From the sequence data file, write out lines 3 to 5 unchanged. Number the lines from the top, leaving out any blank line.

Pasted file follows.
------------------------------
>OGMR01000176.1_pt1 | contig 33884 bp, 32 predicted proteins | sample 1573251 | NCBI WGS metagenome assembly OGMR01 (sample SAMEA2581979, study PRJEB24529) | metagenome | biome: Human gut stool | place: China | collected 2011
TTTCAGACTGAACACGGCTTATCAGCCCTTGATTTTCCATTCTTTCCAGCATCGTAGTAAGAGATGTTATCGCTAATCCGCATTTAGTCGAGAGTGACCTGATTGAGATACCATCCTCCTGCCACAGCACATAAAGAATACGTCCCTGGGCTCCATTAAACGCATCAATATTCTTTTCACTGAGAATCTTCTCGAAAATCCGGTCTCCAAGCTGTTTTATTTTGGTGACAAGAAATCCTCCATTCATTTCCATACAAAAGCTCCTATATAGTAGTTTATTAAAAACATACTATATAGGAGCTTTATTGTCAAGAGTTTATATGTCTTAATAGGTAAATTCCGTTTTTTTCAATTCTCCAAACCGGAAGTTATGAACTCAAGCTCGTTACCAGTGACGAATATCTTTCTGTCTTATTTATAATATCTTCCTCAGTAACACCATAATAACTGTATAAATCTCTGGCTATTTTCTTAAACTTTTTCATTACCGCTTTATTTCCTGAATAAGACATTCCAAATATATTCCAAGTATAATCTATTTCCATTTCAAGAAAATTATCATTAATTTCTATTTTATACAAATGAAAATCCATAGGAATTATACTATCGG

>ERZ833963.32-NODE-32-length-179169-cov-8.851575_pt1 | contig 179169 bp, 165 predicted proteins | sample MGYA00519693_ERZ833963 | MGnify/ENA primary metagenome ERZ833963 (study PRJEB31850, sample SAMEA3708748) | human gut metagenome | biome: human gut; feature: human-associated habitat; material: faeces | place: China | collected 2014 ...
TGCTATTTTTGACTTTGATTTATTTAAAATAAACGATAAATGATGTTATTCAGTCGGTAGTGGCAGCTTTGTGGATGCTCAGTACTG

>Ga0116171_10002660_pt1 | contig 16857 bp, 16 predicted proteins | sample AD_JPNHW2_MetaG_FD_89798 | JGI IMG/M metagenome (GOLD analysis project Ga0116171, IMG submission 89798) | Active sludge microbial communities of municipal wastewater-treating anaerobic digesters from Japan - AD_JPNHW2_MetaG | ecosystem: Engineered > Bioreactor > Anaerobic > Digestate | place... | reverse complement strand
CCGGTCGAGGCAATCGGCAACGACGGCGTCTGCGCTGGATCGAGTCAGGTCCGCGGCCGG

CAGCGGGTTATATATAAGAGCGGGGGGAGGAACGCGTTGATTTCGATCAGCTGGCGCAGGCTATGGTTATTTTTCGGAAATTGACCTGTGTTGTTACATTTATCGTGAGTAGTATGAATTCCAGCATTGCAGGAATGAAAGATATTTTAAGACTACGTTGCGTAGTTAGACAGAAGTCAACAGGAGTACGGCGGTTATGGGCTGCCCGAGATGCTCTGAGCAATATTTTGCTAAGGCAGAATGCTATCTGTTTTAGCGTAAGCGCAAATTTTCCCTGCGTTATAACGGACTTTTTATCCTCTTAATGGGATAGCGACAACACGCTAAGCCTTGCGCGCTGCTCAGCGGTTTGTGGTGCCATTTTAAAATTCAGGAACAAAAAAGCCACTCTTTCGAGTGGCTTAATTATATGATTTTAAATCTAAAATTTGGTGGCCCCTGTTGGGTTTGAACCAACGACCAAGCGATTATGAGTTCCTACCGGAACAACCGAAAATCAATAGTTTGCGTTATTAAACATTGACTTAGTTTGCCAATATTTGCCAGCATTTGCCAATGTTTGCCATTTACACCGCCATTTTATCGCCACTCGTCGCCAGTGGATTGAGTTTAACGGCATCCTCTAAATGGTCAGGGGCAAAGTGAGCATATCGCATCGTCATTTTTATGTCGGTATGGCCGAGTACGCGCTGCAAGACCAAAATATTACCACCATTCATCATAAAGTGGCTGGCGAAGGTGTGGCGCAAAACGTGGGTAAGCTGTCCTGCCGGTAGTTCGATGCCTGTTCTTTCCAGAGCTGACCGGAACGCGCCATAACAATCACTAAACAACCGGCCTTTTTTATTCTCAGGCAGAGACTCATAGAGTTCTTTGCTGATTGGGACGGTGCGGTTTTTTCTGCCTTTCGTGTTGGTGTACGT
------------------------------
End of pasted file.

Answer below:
>ERZ833963.32-NODE-32-length-179169-cov-8.851575_pt1 | contig 179169 bp, 165 predicted proteins | sample MGYA00519693_ERZ833963 | MGnify/ENA primary metagenome ERZ833963 (study PRJEB31850, sample SAMEA3708748) | human gut metagenome | biome: human gut; feature: human-associated habitat; material: faeces | place: China | collected 2014 ...
TGCTATTTTTGACTTTGATTTATTTAAAATAAACGATAAATGATGTTATTCAGTCGGTAGTGGCAGCTTTGTGGATGCTCAGTACTG

>Ga0116171_10002660_pt1 | contig 16857 bp, 16 predicted proteins | sample AD_JPNHW2_MetaG_FD_89798 | JGI IMG/M metagenome (GOLD analysis project Ga0116171, IMG submission 89798) | Active sludge microbial communities of municipal wastewater-treating anaerobic digesters from Japan - AD_JPNHW2_MetaG | ecosystem: Engineered > Bioreactor > Anaerobic > Digestate | place... | reverse complement strand